Farrow, John (1991, ASQC) Mechanical Engineering Department, Milwaukee School of Engineering
This abstract is an edited version of the authors' original.
As the Quality Revolution continues, the quality function becomes more distributed, requiring a coherent, cohesive thrust to the movement. As we stress individual empowerment, the legal system requires more paperwork and control. A tool for meeting these requirements and their conflicts is the quality audit.
A quality audit program affords a way to promote empowerment and individual responsibility while affording the control to keep the system effective. Quality audits put systems and procedures in place that prevent incidents from occurring and furnish proof of quality system performance, which minimizes potential liability loss.
An adequate quality audit program focuses on defects in design and implementation, inadequate warnings, improper claims, failure to anticipate misuse, improper material, assembly errors, inadequate testing, and failure to take corrective action. Safety devices, which are important to the product, should not be offered as optional features.The main benefits of a quality audit program include: (1) minimizing failures or incidents involving legal action; (2) providing a clear defense against punitive damages; (3) requiring the training and records to support the company's defense in actions involving warranty, fraud or strict liability in tort; and (4) providing assurance that the company has a strong position that might influence lower liability premiums.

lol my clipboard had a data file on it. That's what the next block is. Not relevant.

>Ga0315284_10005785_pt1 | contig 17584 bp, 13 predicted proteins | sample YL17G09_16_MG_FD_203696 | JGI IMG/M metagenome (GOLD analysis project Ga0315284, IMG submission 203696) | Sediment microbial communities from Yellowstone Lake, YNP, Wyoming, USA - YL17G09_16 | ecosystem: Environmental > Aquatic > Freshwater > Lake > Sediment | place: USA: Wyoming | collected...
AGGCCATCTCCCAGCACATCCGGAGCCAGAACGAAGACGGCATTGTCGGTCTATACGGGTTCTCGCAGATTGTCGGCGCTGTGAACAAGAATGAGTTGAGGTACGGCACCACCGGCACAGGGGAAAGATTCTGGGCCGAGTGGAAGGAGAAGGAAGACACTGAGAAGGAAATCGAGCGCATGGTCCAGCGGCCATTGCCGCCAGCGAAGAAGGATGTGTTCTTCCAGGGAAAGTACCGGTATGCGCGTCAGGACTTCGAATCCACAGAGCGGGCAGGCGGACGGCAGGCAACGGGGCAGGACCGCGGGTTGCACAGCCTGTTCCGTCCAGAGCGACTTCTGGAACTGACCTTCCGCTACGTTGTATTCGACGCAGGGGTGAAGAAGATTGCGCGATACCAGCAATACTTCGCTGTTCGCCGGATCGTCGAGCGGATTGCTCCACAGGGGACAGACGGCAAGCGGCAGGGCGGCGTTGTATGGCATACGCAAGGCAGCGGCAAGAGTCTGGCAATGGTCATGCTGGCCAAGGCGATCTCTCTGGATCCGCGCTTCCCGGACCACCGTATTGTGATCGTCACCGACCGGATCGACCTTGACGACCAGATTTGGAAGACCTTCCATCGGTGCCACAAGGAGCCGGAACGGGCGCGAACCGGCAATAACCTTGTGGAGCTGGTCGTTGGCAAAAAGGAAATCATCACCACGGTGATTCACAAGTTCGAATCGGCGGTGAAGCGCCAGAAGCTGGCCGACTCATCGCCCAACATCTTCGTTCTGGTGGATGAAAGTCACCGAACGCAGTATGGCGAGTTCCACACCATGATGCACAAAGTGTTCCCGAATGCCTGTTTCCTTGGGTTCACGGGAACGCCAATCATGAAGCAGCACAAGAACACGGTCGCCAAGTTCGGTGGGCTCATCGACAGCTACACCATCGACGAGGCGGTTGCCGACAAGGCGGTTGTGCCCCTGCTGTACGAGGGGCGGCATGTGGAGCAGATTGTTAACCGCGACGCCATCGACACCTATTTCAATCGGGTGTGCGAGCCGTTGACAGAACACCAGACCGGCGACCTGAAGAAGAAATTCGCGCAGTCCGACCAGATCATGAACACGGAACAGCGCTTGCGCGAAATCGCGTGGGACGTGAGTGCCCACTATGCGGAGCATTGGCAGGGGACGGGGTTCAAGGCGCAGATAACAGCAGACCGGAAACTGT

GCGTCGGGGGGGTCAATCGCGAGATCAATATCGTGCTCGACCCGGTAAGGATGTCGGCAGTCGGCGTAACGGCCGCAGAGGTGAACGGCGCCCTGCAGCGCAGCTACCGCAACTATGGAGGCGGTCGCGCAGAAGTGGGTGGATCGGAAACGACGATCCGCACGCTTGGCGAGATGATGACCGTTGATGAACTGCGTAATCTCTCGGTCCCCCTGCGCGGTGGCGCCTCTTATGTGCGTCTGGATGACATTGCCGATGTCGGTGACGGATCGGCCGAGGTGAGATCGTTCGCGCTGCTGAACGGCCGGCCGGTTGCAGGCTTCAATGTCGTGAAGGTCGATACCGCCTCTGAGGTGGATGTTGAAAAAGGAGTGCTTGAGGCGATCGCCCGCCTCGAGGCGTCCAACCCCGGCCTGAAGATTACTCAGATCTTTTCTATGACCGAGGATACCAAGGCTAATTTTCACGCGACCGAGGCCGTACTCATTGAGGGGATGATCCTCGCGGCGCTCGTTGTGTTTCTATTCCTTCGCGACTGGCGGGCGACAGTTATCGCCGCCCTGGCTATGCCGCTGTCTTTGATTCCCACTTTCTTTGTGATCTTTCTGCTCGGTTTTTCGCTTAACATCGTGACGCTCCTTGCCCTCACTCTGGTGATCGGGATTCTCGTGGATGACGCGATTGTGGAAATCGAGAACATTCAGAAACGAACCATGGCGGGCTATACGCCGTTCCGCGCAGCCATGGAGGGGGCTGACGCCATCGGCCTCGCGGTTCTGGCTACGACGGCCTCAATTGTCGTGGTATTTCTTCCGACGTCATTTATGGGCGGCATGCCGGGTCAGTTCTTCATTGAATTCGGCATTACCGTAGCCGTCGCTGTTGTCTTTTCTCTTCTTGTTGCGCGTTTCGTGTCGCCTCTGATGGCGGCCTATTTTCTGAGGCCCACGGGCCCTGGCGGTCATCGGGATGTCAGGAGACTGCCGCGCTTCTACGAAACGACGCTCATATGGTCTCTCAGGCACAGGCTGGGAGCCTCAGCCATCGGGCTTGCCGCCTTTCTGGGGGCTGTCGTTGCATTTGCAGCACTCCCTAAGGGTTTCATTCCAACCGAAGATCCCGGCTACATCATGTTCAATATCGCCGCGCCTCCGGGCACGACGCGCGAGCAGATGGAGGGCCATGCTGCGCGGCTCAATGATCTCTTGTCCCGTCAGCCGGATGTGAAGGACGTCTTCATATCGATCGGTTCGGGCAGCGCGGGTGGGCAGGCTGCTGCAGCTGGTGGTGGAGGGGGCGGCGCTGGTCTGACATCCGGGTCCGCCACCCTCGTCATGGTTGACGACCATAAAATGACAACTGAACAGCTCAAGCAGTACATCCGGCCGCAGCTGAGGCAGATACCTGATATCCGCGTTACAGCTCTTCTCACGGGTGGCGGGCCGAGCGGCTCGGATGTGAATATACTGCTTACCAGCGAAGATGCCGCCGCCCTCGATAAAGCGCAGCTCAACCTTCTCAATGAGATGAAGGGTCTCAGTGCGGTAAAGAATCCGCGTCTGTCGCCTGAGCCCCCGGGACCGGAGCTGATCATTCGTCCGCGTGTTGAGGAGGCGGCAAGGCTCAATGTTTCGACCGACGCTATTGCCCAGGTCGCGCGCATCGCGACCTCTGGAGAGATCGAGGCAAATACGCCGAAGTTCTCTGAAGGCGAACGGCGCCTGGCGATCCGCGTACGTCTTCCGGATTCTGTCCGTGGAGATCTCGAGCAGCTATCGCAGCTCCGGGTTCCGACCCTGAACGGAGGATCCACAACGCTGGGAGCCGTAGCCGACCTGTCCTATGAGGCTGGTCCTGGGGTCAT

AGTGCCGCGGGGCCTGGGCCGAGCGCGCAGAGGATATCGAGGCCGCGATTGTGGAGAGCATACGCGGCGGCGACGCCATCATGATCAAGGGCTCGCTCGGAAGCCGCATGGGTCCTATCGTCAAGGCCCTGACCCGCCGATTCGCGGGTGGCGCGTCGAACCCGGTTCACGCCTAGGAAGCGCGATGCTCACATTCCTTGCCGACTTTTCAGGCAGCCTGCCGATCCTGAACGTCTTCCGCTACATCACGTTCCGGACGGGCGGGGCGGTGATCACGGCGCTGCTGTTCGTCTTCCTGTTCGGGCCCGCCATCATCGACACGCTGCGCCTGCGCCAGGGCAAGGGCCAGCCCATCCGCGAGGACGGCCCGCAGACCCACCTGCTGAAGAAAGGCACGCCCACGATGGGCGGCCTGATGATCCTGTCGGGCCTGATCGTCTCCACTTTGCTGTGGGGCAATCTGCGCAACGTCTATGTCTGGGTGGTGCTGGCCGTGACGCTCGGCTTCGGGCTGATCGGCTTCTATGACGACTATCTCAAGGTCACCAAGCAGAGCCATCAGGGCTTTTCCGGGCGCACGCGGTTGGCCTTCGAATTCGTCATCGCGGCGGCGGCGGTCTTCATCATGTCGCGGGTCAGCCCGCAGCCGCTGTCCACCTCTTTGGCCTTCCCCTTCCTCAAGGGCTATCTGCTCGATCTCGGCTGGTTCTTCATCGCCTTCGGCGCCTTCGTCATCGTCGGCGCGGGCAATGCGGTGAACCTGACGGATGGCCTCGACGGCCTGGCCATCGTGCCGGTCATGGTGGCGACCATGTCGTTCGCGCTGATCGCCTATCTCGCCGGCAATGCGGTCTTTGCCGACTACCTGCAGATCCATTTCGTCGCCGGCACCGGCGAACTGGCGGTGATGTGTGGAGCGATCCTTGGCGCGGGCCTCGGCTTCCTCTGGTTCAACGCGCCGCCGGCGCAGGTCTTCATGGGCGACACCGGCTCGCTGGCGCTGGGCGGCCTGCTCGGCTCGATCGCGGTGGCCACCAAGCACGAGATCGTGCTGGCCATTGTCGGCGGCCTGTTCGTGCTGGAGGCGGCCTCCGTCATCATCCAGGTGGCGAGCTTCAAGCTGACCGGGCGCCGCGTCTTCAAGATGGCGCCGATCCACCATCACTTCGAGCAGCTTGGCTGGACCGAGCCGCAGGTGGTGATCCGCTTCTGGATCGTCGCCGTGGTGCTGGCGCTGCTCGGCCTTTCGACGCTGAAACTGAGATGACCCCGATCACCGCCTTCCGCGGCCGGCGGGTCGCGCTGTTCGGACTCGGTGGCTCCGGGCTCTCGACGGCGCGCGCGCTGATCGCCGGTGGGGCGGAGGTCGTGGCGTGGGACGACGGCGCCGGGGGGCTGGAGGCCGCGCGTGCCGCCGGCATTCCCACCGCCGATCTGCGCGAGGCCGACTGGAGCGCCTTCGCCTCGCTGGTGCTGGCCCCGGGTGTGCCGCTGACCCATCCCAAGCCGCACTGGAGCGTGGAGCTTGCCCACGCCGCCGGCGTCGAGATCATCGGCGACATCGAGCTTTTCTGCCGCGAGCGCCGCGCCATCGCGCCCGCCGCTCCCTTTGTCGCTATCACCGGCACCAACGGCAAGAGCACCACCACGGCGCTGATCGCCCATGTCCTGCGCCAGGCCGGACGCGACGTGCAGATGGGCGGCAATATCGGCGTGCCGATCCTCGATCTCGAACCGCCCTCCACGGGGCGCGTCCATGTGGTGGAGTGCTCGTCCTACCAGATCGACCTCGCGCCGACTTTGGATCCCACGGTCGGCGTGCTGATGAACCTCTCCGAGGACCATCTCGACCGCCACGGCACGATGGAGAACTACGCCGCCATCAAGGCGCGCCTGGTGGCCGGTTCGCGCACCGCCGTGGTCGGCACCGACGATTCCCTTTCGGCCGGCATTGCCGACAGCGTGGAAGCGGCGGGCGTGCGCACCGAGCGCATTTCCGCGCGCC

Design,Empowerment,Legal actions,Product liability,Quality audit,Quality Control Department,Safety,Defects